During the Christmas season and during life in general, it is easier to concentrate on what we are receiving rather than what we are giving. It is also easier to concentrate on the material gifts we have received or given, rather than the more abstract – and usually more meaningful – gifts. Thus, when I started reflecting on giving, I started by thinking about the material things I have received. I thought of the cross stitch my mom gave me last year at Christmas as well as the duffle bag my dad gave me for my 21st birthday. Why did these items come to mind and what made them so important? The cross stitch was something my mom had spent months making me, a skill that her mother, my grandmother who died before I was born, taught her. The duffle bag reads “J. Snodgrass” because it was the bag the Navy issued my dad when he enlisted.
The significance in these gifts does not lie in what object they are or even the fact that I had received them – it lies in the fact that my parents gave me a part of themselves. Although they did so symbolically through material objects, they chose to give more.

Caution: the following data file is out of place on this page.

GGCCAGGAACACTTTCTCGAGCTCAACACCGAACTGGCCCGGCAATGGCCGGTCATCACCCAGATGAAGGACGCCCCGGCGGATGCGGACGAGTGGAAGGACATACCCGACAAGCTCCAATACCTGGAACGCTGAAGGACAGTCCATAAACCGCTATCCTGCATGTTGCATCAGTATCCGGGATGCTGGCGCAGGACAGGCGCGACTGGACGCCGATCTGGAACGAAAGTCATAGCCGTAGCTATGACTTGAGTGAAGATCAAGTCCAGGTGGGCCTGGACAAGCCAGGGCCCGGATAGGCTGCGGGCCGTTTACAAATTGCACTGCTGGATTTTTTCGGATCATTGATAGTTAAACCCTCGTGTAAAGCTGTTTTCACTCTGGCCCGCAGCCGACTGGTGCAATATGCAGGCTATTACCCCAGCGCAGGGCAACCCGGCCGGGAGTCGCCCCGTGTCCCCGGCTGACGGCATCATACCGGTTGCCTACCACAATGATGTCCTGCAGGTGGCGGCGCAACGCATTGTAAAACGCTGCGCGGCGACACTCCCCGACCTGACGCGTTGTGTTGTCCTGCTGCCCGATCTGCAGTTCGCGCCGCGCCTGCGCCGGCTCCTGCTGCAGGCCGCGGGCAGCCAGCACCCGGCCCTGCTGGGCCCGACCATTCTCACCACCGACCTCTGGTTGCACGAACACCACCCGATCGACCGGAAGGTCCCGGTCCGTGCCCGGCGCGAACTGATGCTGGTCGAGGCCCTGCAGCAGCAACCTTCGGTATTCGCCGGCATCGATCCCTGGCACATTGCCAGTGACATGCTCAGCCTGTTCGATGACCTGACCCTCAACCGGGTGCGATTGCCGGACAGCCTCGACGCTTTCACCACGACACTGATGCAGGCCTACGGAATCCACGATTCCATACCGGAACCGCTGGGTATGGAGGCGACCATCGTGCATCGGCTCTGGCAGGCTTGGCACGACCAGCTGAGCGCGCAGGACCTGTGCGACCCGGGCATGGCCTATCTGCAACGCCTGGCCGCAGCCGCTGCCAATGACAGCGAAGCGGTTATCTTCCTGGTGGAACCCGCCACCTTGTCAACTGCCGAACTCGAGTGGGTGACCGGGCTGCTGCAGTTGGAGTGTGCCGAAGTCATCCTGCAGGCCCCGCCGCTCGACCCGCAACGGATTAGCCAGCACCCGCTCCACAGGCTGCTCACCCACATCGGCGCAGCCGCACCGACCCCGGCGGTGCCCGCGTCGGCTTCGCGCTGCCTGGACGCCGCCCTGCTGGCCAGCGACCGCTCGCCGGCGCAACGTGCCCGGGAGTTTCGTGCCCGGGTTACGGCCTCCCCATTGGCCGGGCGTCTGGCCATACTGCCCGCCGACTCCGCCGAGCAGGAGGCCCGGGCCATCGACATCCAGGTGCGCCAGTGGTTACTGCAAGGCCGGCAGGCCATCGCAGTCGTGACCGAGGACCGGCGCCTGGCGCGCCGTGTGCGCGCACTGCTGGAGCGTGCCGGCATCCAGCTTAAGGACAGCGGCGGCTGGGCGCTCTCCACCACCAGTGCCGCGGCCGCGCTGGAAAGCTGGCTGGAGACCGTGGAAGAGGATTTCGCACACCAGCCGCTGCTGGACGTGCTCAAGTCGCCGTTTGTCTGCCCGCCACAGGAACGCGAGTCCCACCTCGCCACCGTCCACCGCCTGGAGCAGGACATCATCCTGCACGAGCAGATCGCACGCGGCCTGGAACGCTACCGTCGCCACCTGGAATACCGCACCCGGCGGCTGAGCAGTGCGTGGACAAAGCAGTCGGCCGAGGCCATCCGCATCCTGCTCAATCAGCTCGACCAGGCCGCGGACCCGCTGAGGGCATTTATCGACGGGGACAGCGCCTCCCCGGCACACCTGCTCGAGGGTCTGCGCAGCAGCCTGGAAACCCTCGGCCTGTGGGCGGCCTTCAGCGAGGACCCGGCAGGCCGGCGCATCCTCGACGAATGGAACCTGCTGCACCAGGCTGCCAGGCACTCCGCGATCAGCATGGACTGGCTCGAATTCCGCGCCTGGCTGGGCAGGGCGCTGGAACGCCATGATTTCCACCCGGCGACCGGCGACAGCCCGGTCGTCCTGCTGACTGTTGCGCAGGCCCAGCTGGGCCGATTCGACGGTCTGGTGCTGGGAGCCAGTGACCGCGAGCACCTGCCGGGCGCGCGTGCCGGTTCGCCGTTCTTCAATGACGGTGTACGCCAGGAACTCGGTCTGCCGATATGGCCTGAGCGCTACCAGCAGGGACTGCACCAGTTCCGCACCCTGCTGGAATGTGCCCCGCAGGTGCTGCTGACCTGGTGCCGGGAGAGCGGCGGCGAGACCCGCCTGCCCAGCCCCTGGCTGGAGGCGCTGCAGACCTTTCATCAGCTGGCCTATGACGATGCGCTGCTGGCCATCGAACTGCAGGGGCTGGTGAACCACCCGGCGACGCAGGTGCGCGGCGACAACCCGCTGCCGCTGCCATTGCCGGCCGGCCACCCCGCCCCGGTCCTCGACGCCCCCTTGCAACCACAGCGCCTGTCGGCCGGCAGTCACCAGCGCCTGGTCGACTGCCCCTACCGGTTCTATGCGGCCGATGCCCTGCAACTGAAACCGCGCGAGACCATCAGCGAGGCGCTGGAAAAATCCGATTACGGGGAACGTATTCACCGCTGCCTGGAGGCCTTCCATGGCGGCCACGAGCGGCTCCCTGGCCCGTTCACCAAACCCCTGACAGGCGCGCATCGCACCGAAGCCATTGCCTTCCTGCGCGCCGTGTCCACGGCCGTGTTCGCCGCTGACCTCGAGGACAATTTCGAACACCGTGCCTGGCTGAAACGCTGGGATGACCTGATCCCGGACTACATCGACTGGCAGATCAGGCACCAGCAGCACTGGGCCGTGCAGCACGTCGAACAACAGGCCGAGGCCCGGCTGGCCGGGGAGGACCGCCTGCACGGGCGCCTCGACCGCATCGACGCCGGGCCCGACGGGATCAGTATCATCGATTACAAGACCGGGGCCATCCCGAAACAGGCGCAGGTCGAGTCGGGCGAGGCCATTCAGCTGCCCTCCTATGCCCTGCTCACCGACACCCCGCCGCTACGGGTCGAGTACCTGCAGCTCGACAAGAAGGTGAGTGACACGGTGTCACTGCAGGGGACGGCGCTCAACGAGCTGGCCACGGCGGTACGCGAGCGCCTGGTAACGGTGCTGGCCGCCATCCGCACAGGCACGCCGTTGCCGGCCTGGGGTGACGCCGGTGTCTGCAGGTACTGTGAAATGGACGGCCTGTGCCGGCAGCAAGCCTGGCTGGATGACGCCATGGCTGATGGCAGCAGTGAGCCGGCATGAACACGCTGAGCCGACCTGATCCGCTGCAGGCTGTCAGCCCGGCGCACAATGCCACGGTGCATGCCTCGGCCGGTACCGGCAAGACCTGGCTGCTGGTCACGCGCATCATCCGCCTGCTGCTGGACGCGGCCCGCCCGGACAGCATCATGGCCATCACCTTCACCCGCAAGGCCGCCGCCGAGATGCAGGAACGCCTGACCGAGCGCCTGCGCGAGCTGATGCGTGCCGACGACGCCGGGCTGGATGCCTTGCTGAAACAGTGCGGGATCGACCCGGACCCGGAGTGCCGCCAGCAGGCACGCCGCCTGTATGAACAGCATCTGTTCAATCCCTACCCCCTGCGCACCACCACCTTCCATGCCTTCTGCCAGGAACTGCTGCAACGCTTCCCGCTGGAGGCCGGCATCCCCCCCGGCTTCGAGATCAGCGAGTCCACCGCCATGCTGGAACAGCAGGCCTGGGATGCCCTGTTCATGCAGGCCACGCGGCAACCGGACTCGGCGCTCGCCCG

I don’t know that there is a more authentic way to give than to give a part of oneself. The Advent season challenges us to give more fully to God, to really open up our hearts and consciously share with Him our intentions, feelings, thoughts and action. Being in deeper relationship with God also calls us to be in deeper relationship with those around us – to give a part of oneself to others. This type of giving requires us to trust and to be vulnerable, which makes it difficult to do. Sometimes it is even scary. However, when we do rise to the challenge and share a part of ourselves (rather than running to the mall to pick up the pair of shoes they just had to have) we give the true meaning of the Advent season. Giving more can look a variety of ways — such as being truly present to others, forgiving someone who has hurt us, starting a difficult conversation with someone we have hurt, telling someone how much they mean to us, or sharing our great joys and sorrows with a friend – but always calls us to open our hearts to the love of God and others. This love is the gift that doesn’t stop giving and that we will always remember – like my cross stitch or duffle bag. It is the gift that God gave us in the fullest and most authentic way by the birth and death of His only son. It is also the gift He calls us to give now and when the Advent season is over.
Rachel Snodgrass is a Junior Occupational Therapy major from Cincinnati, Ohio. Last summer she was a Summer Service Intern working at United Cerebral Palsy. Rachel is a twin, yet they look nothing alike and he goes to another school.